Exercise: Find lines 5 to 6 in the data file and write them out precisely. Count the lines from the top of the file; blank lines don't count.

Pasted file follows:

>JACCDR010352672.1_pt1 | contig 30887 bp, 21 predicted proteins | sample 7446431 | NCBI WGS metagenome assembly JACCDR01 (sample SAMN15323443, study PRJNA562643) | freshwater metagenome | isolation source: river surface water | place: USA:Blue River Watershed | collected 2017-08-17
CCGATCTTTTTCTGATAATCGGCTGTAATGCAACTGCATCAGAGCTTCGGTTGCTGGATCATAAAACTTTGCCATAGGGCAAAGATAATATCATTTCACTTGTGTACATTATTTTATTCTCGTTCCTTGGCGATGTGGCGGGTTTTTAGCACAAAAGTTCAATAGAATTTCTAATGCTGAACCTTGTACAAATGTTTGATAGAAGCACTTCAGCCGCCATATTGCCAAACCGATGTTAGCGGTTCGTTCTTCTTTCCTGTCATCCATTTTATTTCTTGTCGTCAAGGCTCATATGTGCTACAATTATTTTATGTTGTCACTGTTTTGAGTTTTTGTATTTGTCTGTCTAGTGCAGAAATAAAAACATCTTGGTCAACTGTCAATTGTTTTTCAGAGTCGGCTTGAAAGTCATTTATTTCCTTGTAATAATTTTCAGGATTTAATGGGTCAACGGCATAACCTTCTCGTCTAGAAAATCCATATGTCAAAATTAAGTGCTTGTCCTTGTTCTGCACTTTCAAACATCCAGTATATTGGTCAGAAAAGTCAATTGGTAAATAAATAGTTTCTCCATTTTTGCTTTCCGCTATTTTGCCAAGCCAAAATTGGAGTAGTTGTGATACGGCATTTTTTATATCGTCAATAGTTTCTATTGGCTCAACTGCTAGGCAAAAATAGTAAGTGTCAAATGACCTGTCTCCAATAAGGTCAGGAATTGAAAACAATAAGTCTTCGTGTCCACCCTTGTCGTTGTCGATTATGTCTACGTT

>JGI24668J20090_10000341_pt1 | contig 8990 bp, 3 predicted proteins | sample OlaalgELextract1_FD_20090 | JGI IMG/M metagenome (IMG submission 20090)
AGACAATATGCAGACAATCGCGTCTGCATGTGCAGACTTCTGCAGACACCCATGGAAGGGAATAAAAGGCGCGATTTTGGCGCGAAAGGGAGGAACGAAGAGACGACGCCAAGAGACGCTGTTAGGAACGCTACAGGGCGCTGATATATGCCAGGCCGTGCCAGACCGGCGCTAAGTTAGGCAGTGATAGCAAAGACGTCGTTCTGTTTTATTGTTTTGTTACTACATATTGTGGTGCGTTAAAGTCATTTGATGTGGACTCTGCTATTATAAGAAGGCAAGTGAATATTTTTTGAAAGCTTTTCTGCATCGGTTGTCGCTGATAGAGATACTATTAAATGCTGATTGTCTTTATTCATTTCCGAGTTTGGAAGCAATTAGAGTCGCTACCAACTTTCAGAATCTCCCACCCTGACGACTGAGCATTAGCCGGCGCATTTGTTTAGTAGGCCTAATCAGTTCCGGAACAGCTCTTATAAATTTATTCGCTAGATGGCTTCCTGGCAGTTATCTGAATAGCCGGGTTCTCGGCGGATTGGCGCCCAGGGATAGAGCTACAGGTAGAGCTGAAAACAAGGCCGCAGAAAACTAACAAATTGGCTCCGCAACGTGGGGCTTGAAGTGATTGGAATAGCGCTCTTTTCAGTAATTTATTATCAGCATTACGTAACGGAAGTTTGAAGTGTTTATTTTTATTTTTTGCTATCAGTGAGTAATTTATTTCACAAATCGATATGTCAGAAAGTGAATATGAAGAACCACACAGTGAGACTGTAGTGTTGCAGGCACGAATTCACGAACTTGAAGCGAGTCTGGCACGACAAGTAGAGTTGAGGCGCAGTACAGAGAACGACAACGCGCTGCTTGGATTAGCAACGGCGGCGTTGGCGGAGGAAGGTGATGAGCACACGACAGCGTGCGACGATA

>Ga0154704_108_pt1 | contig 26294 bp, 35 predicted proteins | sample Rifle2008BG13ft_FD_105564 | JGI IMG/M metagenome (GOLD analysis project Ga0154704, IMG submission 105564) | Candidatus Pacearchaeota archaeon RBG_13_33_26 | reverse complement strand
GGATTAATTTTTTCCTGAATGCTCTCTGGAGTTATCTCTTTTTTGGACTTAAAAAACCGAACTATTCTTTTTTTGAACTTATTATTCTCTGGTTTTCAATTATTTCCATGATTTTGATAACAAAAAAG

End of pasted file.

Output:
>Ga0154704_108_pt1 | contig 26294 bp, 35 predicted proteins | sample Rifle2008BG13ft_FD_105564 | JGI IMG/M metagenome (GOLD analysis project Ga0154704, IMG submission 105564) | Candidatus Pacearchaeota archaeon RBG_13_33_26 | reverse complement strand
GGATTAATTTTTTCCTGAATGCTCTCTGGAGTTATCTCTTTTTTGGACTTAAAAAACCGAACTATTCTTTTTTTGAACTTATTATTCTCTGGTTTTCAATTATTTCCATGATTTTGATAACAAAAAAG